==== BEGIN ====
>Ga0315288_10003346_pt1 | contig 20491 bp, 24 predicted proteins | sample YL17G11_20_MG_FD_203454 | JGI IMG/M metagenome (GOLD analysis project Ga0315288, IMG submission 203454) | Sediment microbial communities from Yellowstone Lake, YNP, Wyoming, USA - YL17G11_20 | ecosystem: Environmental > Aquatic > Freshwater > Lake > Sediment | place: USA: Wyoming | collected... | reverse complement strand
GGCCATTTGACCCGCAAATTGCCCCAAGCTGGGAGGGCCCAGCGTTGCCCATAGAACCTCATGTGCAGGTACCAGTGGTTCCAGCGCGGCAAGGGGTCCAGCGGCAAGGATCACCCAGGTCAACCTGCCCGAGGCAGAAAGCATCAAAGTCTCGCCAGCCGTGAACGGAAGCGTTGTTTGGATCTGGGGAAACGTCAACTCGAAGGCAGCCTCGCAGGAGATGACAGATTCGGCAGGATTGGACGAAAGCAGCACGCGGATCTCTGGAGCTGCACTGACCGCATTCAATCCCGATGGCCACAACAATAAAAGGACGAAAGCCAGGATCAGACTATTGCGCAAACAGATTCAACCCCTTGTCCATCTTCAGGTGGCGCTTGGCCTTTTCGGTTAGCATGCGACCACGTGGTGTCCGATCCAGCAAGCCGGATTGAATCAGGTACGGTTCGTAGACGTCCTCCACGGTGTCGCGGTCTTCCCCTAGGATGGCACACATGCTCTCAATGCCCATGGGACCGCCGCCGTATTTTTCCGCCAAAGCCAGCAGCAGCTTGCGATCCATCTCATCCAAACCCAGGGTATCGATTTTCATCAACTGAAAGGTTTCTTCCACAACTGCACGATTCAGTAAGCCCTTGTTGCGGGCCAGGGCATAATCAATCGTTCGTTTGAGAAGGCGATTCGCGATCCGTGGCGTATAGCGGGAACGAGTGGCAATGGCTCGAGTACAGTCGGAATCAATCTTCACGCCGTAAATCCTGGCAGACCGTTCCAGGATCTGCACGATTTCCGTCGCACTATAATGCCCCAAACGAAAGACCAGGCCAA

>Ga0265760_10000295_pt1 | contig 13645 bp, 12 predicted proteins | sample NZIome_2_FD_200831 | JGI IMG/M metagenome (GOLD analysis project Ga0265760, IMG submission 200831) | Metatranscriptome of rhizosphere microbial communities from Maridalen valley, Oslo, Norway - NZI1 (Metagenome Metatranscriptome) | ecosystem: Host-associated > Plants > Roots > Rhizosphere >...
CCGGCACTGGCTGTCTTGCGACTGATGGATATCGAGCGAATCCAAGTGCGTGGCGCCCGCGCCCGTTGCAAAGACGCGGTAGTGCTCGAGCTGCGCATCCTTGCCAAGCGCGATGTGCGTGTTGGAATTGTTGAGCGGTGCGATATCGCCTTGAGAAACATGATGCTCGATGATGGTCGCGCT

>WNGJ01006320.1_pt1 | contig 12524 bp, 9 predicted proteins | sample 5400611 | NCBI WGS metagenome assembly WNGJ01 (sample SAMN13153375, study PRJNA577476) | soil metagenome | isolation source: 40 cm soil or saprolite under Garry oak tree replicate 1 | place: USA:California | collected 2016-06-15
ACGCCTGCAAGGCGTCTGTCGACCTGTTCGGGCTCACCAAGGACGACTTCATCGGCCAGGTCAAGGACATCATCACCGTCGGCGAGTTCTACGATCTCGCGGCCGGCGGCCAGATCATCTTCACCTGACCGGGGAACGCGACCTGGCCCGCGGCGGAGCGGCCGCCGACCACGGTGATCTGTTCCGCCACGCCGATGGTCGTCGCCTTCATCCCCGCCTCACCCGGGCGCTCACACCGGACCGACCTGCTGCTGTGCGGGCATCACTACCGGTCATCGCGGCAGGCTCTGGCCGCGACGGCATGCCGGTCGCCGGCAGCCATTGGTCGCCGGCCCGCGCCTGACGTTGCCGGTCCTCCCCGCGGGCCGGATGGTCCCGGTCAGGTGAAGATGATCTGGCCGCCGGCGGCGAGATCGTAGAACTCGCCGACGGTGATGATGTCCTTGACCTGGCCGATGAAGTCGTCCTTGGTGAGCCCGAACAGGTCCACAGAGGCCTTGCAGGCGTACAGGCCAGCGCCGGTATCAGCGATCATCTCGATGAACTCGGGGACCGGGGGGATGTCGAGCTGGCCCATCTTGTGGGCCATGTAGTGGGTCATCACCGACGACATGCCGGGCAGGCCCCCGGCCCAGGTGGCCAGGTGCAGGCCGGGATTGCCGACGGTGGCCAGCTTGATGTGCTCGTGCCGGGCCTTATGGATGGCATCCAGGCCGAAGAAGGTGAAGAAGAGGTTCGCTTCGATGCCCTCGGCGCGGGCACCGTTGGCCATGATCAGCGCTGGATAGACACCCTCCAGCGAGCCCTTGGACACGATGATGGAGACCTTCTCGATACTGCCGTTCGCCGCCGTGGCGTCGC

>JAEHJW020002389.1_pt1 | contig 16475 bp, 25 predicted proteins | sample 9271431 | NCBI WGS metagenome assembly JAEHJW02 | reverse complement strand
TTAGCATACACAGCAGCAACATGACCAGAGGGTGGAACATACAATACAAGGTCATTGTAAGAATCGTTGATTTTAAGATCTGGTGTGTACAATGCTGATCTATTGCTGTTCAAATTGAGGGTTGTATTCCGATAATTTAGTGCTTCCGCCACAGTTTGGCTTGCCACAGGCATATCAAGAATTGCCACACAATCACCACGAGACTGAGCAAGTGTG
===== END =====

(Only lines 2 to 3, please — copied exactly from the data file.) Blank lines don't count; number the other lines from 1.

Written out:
GGCCATTTGACCCGCAAATTGCCCCAAGCTGGGAGGGCCCAGCGTTGCCCATAGAACCTCATGTGCAGGTACCAGTGGTTCCAGCGCGGCAAGGGGTCCAGCGGCAAGGATCACCCAGGTCAACCTGCCCGAGGCAGAAAGCATCAAAGTCTCGCCAGCCGTGAACGGAAGCGTTGTTTGGATCTGGGGAAACGTCAACTCGAAGGCAGCCTCGCAGGAGATGACAGATTCGGCAGGATTGGACGAAAGCAGCACGCGGATCTCTGGAGCTGCACTGACCGCATTCAATCCCGATGGCCACAACAATAAAAGGACGAAAGCCAGGATCAGACTATTGCGCAAACAGATTCAACCCCTTGTCCATCTTCAGGTGGCGCTTGGCCTTTTCGGTTAGCATGCGACCACGTGGTGTCCGATCCAGCAAGCCGGATTGAATCAGGTACGGTTCGTAGACGTCCTCCACGGTGTCGCGGTCTTCCCCTAGGATGGCACACATGCTCTCAATGCCCATGGGACCGCCGCCGTATTTTTCCGCCAAAGCCAGCAGCAGCTTGCGATCCATCTCATCCAAACCCAGGGTATCGATTTTCATCAACTGAAAGGTTTCTTCCACAACTGCACGATTCAGTAAGCCCTTGTTGCGGGCCAGGGCATAATCAATCGTTCGTTTGAGAAGGCGATTCGCGATCCGTGGCGTATAGCGGGAACGAGTGGCAATGGCTCGAGTACAGTCGGAATCAATCTTCACGCCGTAAATCCTGGCAGACCGTTCCAGGATCTGCACGATTTCCGTCGCACTATAATGCCCCAAACGAAAGACCAGGCCAA

>Ga0265760_10000295_pt1 | contig 13645 bp, 12 predicted proteins | sample NZIome_2_FD_200831 | JGI IMG/M metagenome (GOLD analysis project Ga0265760, IMG submission 200831) | Metatranscriptome of rhizosphere microbial communities from Maridalen valley, Oslo, Norway - NZI1 (Metagenome Metatranscriptome) | ecosystem: Host-associated > Plants > Roots > Rhizosphere >...